what we talk about when we talk about whiteness

what we talk about when we talk about whiteness

A Real Rattlesnake Meets His Maker

Ryan Kenjii Kuramitsu

(This is part one of a three part series on “what we talk about when we talk about whiteness.”)

Sometimes I engage in conversations about whiteness that make people bristle. Questions are often raised like: so is “white” automatically wrong? Why is “whiteness” evil? Are you saying “white people” are inherently bad? My impression is that there is a bit of talking past one another that happens in these discussions, so it is my hope to define terms and better flesh out my perspective here.

First, it may be helpful to recognize that “whiteness” can be understood as a synonym for white supremacy: the pervasive belief that people can be hierarchically sorted into separate “races” based on what regions of the world their ancestors came from, and that “the white race” is the best of these groups. This is an ideology that is actively enforced through bodily and psychic violence directed towards the groups of people who are assigned immutable “racial” traits and deemed undesirable.

Secondly, we might note that “whiteness” as a social and historical trend has relatively little to do with skin color. Indeed, what constitutes “being white” today is not the same thing as fifty, much less two hundred and fifty years ago. German, Greek, Jewish, Irish, Spanish, and Italian immigrants to the United States are all examples of ethnic groups once rejected for their racial inferiority, considered subordinate, but who are today viewed as an allied coalition of groups under the banner of being fully and simply white…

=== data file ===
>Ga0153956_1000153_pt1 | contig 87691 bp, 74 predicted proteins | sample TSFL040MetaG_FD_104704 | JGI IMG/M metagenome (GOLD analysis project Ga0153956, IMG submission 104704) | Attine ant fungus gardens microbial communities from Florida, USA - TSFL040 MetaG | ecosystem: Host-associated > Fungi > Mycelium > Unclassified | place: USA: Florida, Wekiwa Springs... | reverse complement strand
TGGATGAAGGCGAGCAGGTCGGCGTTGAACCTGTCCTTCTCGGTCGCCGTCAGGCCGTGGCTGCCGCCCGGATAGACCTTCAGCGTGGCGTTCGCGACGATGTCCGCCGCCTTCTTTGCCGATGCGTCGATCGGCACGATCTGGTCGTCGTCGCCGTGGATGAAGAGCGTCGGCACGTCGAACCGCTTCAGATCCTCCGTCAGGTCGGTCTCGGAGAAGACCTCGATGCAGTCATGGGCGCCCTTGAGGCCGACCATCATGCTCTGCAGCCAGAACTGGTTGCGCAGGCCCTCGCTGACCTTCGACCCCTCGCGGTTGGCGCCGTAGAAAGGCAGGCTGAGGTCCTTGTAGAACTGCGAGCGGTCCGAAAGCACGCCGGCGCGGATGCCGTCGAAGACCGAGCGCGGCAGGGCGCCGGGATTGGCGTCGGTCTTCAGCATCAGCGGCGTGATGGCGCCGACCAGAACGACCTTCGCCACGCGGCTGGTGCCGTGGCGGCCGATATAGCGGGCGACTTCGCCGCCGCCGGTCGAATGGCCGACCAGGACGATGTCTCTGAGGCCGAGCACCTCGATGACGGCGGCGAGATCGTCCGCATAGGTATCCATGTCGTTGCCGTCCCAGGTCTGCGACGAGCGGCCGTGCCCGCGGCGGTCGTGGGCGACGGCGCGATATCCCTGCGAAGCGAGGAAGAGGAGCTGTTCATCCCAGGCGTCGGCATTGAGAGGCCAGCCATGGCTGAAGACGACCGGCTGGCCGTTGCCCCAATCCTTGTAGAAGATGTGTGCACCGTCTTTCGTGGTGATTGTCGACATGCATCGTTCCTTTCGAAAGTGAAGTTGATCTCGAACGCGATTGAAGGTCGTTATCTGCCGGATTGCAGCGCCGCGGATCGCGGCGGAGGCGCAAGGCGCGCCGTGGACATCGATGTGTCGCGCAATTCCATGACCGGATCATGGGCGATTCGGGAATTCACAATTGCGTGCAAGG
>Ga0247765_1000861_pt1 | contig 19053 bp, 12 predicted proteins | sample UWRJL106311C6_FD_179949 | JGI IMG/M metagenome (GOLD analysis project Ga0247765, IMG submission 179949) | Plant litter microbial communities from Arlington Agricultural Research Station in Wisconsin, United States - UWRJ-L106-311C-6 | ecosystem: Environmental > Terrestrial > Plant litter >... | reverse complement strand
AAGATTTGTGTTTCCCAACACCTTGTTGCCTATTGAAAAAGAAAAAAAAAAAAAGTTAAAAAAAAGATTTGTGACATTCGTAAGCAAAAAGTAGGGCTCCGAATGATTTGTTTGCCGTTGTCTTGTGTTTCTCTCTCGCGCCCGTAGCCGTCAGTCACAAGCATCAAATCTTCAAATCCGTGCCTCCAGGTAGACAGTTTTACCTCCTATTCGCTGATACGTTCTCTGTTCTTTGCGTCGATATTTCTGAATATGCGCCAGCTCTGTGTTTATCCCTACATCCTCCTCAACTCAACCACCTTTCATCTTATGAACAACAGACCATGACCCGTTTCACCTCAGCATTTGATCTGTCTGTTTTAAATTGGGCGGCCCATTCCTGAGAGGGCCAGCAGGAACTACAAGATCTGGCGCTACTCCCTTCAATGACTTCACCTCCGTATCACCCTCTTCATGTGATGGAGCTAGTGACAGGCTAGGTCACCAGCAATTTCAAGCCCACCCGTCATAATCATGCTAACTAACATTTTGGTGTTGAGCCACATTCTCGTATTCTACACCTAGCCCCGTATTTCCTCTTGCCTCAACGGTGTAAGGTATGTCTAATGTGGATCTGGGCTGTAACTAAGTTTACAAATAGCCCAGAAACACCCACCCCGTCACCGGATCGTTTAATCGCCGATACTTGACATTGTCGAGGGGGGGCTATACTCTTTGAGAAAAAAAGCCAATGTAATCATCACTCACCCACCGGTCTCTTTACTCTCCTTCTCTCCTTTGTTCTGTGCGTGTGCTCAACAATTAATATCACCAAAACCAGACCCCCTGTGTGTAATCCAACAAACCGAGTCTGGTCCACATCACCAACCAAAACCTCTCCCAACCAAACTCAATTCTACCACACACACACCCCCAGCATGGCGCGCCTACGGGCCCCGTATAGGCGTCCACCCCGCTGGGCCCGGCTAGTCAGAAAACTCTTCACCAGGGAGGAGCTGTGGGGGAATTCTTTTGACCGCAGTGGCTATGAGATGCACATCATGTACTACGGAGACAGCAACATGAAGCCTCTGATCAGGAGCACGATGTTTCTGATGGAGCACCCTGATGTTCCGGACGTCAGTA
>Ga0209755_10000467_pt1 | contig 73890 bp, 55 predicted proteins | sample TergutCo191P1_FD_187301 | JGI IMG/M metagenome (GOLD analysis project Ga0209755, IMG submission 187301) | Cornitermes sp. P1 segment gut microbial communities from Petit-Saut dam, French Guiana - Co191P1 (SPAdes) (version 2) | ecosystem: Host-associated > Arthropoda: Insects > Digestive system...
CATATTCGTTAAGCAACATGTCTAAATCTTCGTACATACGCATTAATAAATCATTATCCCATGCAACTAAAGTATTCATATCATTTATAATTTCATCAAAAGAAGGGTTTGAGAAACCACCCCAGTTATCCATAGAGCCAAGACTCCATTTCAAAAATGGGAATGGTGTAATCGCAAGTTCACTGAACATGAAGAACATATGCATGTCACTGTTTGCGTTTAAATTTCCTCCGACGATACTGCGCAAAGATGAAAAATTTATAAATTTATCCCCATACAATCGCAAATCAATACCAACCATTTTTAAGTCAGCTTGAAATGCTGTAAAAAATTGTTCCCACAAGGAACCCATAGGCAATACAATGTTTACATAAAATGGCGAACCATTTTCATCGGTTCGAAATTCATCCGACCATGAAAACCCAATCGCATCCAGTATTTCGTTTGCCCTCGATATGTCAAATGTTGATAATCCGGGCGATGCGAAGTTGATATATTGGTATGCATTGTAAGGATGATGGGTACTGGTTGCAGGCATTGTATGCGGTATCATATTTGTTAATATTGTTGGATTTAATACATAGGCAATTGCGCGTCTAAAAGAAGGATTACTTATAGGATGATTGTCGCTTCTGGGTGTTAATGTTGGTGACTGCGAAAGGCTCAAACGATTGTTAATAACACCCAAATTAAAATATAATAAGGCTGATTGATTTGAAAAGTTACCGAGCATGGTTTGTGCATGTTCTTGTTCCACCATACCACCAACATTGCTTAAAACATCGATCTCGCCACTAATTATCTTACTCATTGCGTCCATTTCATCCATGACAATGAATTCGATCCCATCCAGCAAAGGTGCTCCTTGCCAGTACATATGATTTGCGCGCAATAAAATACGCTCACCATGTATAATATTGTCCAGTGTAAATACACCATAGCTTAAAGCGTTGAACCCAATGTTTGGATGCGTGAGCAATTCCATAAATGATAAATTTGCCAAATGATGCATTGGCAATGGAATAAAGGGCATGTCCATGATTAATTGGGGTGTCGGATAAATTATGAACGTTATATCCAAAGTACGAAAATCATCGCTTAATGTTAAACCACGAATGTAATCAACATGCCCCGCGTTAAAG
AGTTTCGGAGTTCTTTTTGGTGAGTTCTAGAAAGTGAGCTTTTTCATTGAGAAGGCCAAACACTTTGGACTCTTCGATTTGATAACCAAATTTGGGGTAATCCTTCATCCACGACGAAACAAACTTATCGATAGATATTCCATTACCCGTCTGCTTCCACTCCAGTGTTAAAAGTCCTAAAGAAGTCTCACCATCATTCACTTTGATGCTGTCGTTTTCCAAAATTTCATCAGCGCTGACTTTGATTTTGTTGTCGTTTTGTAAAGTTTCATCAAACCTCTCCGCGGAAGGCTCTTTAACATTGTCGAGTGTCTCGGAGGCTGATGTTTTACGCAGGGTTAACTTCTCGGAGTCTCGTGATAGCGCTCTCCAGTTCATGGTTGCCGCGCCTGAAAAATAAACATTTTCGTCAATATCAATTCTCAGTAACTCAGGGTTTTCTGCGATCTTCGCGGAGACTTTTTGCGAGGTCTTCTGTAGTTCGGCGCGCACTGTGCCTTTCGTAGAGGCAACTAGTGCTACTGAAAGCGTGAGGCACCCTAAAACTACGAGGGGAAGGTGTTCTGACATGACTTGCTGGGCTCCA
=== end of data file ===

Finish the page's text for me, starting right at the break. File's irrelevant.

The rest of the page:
…To be white is not about your skin color but about your ready socialization into a privileged group membership that defines itself against blackness, a legacy emerging from an understanding of black bodies as fuel, the needed refuse by which a capitalist, slave labor economy can sustain itself. As long as blackness is its opposite point, whiteness is willing to cross all sorts of awkward ethnic lines in strange, irrational ways in order to ensure its survival.

For example, when my father, a Japanese man from the big island of Hawai’i, was told to check “White Other” on his census form when entering the police academy, he was being invited to erase our culture under the guise of a benign, gift-wrapped welcome into social privilege, instructed to do so by defining himself primarily against blackness…

Read the entire article here.

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